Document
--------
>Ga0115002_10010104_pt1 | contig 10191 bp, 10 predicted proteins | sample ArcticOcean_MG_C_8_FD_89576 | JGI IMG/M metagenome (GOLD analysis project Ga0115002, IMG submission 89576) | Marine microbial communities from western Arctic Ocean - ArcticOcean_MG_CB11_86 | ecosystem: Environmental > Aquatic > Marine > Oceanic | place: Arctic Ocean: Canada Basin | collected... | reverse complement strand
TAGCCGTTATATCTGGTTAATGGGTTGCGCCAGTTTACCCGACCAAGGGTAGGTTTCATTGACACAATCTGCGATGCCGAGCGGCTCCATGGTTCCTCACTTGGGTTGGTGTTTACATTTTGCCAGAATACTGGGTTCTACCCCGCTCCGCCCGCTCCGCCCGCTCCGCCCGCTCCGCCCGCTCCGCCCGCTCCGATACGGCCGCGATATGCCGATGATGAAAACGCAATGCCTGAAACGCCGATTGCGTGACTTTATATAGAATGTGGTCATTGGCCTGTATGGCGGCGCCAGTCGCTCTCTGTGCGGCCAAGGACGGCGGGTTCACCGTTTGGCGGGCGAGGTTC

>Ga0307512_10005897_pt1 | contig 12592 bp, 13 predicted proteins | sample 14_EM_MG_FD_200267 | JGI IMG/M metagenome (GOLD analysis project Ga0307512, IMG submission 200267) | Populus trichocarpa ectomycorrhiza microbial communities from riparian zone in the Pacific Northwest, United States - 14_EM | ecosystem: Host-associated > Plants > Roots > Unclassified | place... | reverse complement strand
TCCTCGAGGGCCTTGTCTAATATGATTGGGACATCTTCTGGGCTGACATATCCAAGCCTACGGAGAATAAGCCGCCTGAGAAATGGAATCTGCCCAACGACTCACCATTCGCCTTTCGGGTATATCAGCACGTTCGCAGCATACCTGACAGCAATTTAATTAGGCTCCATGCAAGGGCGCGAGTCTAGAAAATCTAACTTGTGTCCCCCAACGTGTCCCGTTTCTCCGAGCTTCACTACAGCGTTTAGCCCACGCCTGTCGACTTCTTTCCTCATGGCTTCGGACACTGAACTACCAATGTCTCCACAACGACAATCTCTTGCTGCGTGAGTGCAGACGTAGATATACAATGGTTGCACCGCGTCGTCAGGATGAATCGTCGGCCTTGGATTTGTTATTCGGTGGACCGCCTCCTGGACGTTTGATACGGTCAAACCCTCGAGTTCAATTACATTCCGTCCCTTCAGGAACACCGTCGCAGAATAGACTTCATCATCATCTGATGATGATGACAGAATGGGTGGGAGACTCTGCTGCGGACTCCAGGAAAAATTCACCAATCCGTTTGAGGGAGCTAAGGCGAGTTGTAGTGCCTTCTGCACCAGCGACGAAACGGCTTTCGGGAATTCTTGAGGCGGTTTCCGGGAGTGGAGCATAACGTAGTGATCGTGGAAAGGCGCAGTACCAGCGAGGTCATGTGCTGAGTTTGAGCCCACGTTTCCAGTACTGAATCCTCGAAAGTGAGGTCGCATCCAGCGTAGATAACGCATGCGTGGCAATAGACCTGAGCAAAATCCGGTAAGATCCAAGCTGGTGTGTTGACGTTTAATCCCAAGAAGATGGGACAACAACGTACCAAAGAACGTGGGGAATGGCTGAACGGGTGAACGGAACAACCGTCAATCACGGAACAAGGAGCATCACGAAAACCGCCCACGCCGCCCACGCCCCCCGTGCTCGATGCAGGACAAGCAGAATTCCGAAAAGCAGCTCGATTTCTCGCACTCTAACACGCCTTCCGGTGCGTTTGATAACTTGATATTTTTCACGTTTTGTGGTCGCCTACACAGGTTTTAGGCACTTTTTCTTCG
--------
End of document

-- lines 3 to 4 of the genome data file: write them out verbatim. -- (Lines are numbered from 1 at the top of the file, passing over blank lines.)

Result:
>Ga0307512_10005897_pt1 | contig 12592 bp, 13 predicted proteins | sample 14_EM_MG_FD_200267 | JGI IMG/M metagenome (GOLD analysis project Ga0307512, IMG submission 200267) | Populus trichocarpa ectomycorrhiza microbial communities from riparian zone in the Pacific Northwest, United States - 14_EM | ecosystem: Host-associated > Plants > Roots > Unclassified | place... | reverse complement strand
TCCTCGAGGGCCTTGTCTAATATGATTGGGACATCTTCTGGGCTGACATATCCAAGCCTACGGAGAATAAGCCGCCTGAGAAATGGAATCTGCCCAACGACTCACCATTCGCCTTTCGGGTATATCAGCACGTTCGCAGCATACCTGACAGCAATTTAATTAGGCTCCATGCAAGGGCGCGAGTCTAGAAAATCTAACTTGTGTCCCCCAACGTGTCCCGTTTCTCCGAGCTTCACTACAGCGTTTAGCCCACGCCTGTCGACTTCTTTCCTCATGGCTTCGGACACTGAACTACCAATGTCTCCACAACGACAATCTCTTGCTGCGTGAGTGCAGACGTAGATATACAATGGTTGCACCGCGTCGTCAGGATGAATCGTCGGCCTTGGATTTGTTATTCGGTGGACCGCCTCCTGGACGTTTGATACGGTCAAACCCTCGAGTTCAATTACATTCCGTCCCTTCAGGAACACCGTCGCAGAATAGACTTCATCATCATCTGATGATGATGACAGAATGGGTGGGAGACTCTGCTGCGGACTCCAGGAAAAATTCACCAATCCGTTTGAGGGAGCTAAGGCGAGTTGTAGTGCCTTCTGCACCAGCGACGAAACGGCTTTCGGGAATTCTTGAGGCGGTTTCCGGGAGTGGAGCATAACGTAGTGATCGTGGAAAGGCGCAGTACCAGCGAGGTCATGTGCTGAGTTTGAGCCCACGTTTCCAGTACTGAATCCTCGAAAGTGAGGTCGCATCCAGCGTAGATAACGCATGCGTGGCAATAGACCTGAGCAAAATCCGGTAAGATCCAAGCTGGTGTGTTGACGTTTAATCCCAAGAAGATGGGACAACAACGTACCAAAGAACGTGGGGAATGGCTGAACGGGTGAACGGAACAACCGTCAATCACGGAACAAGGAGCATCACGAAAACCGCCCACGCCGCCCACGCCCCCCGTGCTCGATGCAGGACAAGCAGAATTCCGAAAAGCAGCTCGATTTCTCGCACTCTAACACGCCTTCCGGTGCGTTTGATAACTTGATATTTTTCACGTTTTGTGGTCGCCTACACAGGTTTTAGGCACTTTTTCTTCG